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Rude Parents?


Pianote
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I never got spontaneous nods & smiles from people in Beijing (or never that I recall, at least), but I found nodding & smiling an effective reply to people staring. It usually got me a nod & smile back. It's not entirely alien to the Chinese, I think they just don't bother in big cities (can't blame them). @Pianote, what happens if you are the first to nod & smile at the parents? If you don't know, perhaps you can experiment with this a bit.

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To be honest a nod and a smile between strangers is probably a once a year event where I'm from, but cities are often like that. 

 

@889

I'm never sure whether to take especial note of other non-Chinese or to pretend like it's just normal. I do remember once sharing a knowing smile with another very tall guy whilst standing head and shoulders above the crowds on Nanjing Road in Shanghai, but other than childish jokes people just keep to themselves.

 

(Disclaimer: I know Chinese people aren't really that short, but the particular crowd we were in happened to be hitting the stereotype bang on)

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Get loads of friendly greetings round the village, and can always strike up a chat with anyone hanging round the shop where a couple of old folk sun themselves and watch the world go by and people come to pick up couriered parcels. In my experience China is like home, there's not some over-arching set of national cultural behaviours, things vary by class and community and the rest, and situationally too of course - if I'm out with my daughter it's even easier to get chatting or smiles mostly for her. 

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Not that I can vouch for this first-hand, but it's always seemed to me that a dog would make a good icebreaker in China. Take it down every evening to the local walk-your-dog-place and chat about while your pooch is cavorting about.

 

Actually, you don't even need a dog. Just hang out a bit there, admire the dogs, and ask for advice about the breed you should get. You'll make some new friends, And maybe end up with a companion.

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It's true - I took in a dog at my old place in town and neighbours who'd previously just nodded now would stop to shoot the breeze, ask how old she was etc. She used to walk down the pub with me at night too and was a hit there as well.

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11 hours ago, LiMo said:

I do remember once sharing a knowing smile with another very tall guy whilst standing head and shoulders above the crowds on Nanjing Road in Shanghai,

I once shared a knowing nod & smile with a tall local guy on a Taipei metro. We both stuck a full head over the rest of the carriage (which included his girlfriend). It was a fun moment for me. I often felt freakishly tall in Taiwan, but in that moment I shared my tallness with a Taiwanese.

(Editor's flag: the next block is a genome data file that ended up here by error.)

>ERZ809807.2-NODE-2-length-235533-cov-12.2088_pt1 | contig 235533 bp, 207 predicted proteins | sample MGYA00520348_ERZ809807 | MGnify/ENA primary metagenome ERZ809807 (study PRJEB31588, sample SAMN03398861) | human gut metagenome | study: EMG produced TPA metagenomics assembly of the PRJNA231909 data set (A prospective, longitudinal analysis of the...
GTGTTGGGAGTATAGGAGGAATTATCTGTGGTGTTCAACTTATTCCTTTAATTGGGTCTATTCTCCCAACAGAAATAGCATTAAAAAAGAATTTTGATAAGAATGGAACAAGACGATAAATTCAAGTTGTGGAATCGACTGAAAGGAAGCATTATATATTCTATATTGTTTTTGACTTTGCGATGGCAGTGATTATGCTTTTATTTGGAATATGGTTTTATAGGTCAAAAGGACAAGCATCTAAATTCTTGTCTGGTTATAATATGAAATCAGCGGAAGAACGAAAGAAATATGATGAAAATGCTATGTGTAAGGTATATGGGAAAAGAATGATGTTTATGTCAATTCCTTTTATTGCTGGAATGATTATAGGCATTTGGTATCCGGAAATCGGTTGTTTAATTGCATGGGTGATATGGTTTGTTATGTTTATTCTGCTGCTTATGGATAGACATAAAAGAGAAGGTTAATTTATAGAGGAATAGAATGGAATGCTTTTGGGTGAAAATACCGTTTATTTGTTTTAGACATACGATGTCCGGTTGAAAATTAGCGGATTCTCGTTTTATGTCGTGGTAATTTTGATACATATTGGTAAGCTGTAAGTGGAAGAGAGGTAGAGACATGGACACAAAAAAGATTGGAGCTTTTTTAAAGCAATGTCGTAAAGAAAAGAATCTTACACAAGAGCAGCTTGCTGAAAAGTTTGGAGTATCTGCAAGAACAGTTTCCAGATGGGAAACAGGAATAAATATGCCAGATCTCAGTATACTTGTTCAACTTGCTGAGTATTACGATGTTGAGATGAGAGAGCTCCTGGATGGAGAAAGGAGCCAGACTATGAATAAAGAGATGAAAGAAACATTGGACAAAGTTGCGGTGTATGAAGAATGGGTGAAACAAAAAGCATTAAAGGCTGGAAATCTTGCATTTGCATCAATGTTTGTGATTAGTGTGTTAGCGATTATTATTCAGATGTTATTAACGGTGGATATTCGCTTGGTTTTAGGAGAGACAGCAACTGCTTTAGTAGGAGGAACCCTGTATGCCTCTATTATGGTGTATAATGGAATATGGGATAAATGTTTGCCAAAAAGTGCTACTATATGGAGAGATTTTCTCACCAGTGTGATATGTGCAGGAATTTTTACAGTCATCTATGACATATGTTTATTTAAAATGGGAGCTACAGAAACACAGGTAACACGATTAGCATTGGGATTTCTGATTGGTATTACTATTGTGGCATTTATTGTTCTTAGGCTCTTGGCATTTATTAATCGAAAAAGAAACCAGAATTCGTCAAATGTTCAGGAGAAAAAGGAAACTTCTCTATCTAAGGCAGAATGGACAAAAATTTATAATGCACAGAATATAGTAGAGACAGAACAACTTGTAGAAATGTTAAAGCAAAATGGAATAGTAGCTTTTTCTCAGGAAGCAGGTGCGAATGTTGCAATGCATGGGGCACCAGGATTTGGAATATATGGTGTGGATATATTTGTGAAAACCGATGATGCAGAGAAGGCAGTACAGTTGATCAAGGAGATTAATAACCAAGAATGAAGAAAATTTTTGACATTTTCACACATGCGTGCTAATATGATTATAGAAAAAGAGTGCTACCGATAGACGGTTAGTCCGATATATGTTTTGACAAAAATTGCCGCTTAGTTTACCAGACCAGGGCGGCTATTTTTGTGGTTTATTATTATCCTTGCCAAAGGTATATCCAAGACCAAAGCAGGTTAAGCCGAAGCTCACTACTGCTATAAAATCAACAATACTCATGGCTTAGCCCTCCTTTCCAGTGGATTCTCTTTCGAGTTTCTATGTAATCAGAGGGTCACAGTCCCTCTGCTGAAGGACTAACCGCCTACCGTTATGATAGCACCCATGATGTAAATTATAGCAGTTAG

Dogs are an ice-breaker everywhere, I think, but if you don't know whether you'll settle in a country, it's probably not wise to get one. They live over ten years, after all. Best option might be to borrow one from a friend, if you happen to have dog-owning friends. But even then there is a risk that OP is nervous and appears closed-off and the other dog owners don't react warmly. It should be possible for OP to develop a smile & nod relationship with the parents of her students and other such acquantainces.

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I sometimes have the same feeling. And I'm white, so it has nothing to do with race. I think we are used to big smiles and exchanging pleasantries, while it's not part of their culture. They can also be very straightforward. I got asked a couple of times whether I'm married straight after being introduced to the parents. Found that a bit odd, but just smiled and answered. In general, a smile on your side is always a good idea to break the awkwardness. It will likely cause them to smile back, so I would go that way. 

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While I appreciate that the perceived coldness of students’ parents may not be much different between the two of your experiences, this doesn’t discount OP being black as a factor, as that will always be a factor as long as people have eyes and discriminate. How much it contributes to this particular interaction is difficult to say, but either way, the difference in norms is what is probably most significant.

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My kids are the ultimate ice breaker!  Some people will see that I'm a foreigner and so just mutter 好可爱啊 on their way past, but then I always laugh and it sparks a conversation.  The other common question is whether or not they are twins.  I've also had a few times when people openly stare, especially old people.  I found it quite disconcerting at first, but then I realized that if I look at them and smile they tend to come over and start chatting.  So, if you want the best ice breaker, and are willing to commit to even more than a dog, have kids in China hah!

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